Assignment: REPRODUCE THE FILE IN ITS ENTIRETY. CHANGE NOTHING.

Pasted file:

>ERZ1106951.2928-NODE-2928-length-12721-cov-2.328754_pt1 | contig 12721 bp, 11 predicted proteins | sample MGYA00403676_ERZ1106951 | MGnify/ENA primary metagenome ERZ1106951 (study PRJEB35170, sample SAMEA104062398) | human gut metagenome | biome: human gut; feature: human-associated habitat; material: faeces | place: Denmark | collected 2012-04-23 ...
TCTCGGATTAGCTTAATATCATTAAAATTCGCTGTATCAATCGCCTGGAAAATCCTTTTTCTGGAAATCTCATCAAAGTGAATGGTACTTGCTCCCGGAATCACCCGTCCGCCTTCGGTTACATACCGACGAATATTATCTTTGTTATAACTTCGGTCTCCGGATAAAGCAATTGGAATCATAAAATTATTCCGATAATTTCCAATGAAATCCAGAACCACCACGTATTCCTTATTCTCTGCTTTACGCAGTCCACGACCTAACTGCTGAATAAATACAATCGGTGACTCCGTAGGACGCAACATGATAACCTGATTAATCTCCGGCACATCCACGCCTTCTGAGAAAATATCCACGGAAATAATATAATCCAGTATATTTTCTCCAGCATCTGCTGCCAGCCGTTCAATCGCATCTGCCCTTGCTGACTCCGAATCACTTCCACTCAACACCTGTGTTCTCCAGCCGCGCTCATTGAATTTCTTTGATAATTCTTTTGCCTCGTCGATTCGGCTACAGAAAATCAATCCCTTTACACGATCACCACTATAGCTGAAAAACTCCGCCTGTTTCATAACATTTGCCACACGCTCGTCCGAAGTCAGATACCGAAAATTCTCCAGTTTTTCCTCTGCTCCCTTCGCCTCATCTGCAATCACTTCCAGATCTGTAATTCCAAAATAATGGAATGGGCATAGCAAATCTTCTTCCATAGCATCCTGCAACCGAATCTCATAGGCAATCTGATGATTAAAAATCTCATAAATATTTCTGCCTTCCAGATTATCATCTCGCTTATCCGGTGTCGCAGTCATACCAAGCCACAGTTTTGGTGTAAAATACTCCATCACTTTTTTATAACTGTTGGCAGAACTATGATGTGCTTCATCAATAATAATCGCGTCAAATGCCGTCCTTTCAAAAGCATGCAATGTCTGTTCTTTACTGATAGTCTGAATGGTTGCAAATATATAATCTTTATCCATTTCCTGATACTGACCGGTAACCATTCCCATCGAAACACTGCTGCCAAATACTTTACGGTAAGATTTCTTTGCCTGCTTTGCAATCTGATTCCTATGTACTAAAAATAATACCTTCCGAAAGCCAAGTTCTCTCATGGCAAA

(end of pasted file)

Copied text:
>ERZ1106951.2928-NODE-2928-length-12721-cov-2.328754_pt1 | contig 12721 bp, 11 predicted proteins | sample MGYA00403676_ERZ1106951 | MGnify/ENA primary metagenome ERZ1106951 (study PRJEB35170, sample SAMEA104062398) | human gut metagenome | biome: human gut; feature: human-associated habitat; material: faeces | place: Denmark | collected 2012-04-23 ...
TCTCGGATTAGCTTAATATCATTAAAATTCGCTGTATCAATCGCCTGGAAAATCCTTTTTCTGGAAATCTCATCAAAGTGAATGGTACTTGCTCCCGGAATCACCCGTCCGCCTTCGGTTACATACCGACGAATATTATCTTTGTTATAACTTCGGTCTCCGGATAAAGCAATTGGAATCATAAAATTATTCCGATAATTTCCAATGAAATCCAGAACCACCACGTATTCCTTATTCTCTGCTTTACGCAGTCCACGACCTAACTGCTGAATAAATACAATCGGTGACTCCGTAGGACGCAACATGATAACCTGATTAATCTCCGGCACATCCACGCCTTCTGAGAAAATATCCACGGAAATAATATAATCCAGTATATTTTCTCCAGCATCTGCTGCCAGCCGTTCAATCGCATCTGCCCTTGCTGACTCCGAATCACTTCCACTCAACACCTGTGTTCTCCAGCCGCGCTCATTGAATTTCTTTGATAATTCTTTTGCCTCGTCGATTCGGCTACAGAAAATCAATCCCTTTACACGATCACCACTATAGCTGAAAAACTCCGCCTGTTTCATAACATTTGCCACACGCTCGTCCGAAGTCAGATACCGAAAATTCTCCAGTTTTTCCTCTGCTCCCTTCGCCTCATCTGCAATCACTTCCAGATCTGTAATTCCAAAATAATGGAATGGGCATAGCAAATCTTCTTCCATAGCATCCTGCAACCGAATCTCATAGGCAATCTGATGATTAAAAATCTCATAAATATTTCTGCCTTCCAGATTATCATCTCGCTTATCCGGTGTCGCAGTCATACCAAGCCACAGTTTTGGTGTAAAATACTCCATCACTTTTTTATAACTGTTGGCAGAACTATGATGTGCTTCATCAATAATAATCGCGTCAAATGCCGTCCTTTCAAAAGCATGCAATGTCTGTTCTTTACTGATAGTCTGAATGGTTGCAAATATATAATCTTTATCCATTTCCTGATACTGACCGGTAACCATTCCCATCGAAACACTGCTGCCAAATACTTTACGGTAAGATTTCTTTGCCTGCTTTGCAATCTGATTCCTATGTACTAAAAATAATACCTTCCGAAAGCCAAGTTCTCTCATGGCAAA